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SWBC's BusinessHub blog is a one-stop resource for business owners and company decision makers.


Why It's Crucial to Have a Business Transition Plan

succession-planning-700.jpegIn 2016, the American Institute of CPAs (AICPA) published a survey conducted by the Private Companies Practice Section (PCPS) and Succession Institute LLC. In the report, the PCPS states that less than 10% of sole proprietors and only half of multi-owner firms have a business transition plan in place. Whether you feel ready or not a business transition plan can safeguard your business and give you the power to create a smooth path for your successors. The more thorough your plan, the better.

The vast majority of businesses in the United States are small businesses, and many of those are family-owned operations or partnerships. Unlike large corporations, small businesses without a proper business transition plan often fail when the owner or a senior-level partner retires, becomes incapacitated, or dies.

Here are six steps every business owner should consider when developing a business transition plan.

1. Don’t procrastinate. Plan ahead and give yourself the opportunity to create a logical plan for your business.

2. Treat your business succession plan as a valuable, strategic planning exercise for your company. Make sure to address important questions such as the company’s potential value and who would be best suited to run the business in the future.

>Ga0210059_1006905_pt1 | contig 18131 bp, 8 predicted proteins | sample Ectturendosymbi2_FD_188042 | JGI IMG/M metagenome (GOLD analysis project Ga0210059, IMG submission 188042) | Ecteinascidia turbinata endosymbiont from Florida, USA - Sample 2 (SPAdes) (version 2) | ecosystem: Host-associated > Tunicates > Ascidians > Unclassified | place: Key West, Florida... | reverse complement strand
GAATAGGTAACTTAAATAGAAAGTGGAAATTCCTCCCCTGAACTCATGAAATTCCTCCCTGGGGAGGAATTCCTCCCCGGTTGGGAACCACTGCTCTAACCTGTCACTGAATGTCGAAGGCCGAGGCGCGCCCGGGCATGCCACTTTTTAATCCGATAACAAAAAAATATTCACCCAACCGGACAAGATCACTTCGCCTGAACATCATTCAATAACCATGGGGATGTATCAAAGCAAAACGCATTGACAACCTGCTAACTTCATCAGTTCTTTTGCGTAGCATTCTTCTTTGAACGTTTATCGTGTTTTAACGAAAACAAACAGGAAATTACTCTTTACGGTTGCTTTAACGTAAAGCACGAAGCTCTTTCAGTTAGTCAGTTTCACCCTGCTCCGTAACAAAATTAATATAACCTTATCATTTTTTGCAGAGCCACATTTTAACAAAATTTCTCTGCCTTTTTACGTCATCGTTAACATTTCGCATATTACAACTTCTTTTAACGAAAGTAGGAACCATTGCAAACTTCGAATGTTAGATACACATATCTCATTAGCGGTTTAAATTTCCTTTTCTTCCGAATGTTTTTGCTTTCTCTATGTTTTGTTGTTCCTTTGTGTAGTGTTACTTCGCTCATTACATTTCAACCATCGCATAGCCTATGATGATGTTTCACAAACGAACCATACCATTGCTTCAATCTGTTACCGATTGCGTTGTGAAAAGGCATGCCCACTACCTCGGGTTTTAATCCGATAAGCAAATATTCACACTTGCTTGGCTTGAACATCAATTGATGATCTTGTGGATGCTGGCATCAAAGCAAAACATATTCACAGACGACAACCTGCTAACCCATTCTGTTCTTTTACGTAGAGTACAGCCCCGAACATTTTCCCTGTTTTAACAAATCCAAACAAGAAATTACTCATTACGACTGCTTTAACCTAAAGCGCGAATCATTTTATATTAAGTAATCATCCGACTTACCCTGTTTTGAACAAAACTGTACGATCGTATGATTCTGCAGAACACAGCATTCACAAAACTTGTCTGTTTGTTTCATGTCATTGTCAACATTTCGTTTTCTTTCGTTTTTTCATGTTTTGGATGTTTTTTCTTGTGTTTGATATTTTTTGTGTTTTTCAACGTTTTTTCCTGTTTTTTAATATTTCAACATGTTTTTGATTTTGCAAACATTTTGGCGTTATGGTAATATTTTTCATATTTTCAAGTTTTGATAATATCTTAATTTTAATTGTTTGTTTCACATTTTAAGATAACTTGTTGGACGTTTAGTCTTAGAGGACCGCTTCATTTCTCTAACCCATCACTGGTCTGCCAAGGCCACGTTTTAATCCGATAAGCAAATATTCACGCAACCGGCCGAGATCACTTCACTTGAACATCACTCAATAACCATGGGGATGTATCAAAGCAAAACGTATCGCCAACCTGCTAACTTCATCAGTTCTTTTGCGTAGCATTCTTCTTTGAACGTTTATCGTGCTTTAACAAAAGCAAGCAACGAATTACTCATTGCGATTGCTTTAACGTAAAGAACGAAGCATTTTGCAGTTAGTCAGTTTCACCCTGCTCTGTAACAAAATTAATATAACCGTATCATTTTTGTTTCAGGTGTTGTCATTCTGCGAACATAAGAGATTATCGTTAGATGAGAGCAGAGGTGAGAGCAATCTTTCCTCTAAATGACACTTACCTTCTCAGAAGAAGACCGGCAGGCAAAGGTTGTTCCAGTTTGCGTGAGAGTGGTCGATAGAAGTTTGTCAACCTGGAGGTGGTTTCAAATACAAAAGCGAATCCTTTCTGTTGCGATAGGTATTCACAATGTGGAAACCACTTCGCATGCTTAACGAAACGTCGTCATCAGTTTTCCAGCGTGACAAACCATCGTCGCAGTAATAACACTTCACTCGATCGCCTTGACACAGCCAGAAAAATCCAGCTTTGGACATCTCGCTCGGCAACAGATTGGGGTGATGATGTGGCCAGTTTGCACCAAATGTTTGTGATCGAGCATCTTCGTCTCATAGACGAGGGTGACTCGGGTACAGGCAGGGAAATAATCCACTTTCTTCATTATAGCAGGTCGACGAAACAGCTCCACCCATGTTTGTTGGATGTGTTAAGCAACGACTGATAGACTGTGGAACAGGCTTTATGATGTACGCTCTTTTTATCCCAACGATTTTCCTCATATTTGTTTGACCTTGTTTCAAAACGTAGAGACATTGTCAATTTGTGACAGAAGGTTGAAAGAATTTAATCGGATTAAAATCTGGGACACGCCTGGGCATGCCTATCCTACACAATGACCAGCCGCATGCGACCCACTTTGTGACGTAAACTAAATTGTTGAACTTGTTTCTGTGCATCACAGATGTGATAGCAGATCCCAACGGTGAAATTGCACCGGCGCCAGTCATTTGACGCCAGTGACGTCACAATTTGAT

3. Set realistic expectations and terms if you intend to merge your business with another business. There may be a considerable gap between what you expect to receive for your company compared to current market realities.

4. Leverage your staff effectively. Prepare your new leaders for specific competency training related to their new role and formal training in management and delegation. A well-trained and structured staff will enhance your company and should be able to maintain client relationships and service levels once you transition out of the business.

5. Review all partnership agreements if your company is a multi-owner firm. Set clear expectations for all partners involved to avoid any financial burden.

6. Shift client relationships to a new key contact as you near retirement. This is an important step in ensuring client retention for your business.

More than 80% of businesses expect to have business transition planning challenges within the next decade. There is no time like the present to begin having discussions about creating a business transition plan that works for you and your business.

To learn how we can help secure your business now and into the future, click here!


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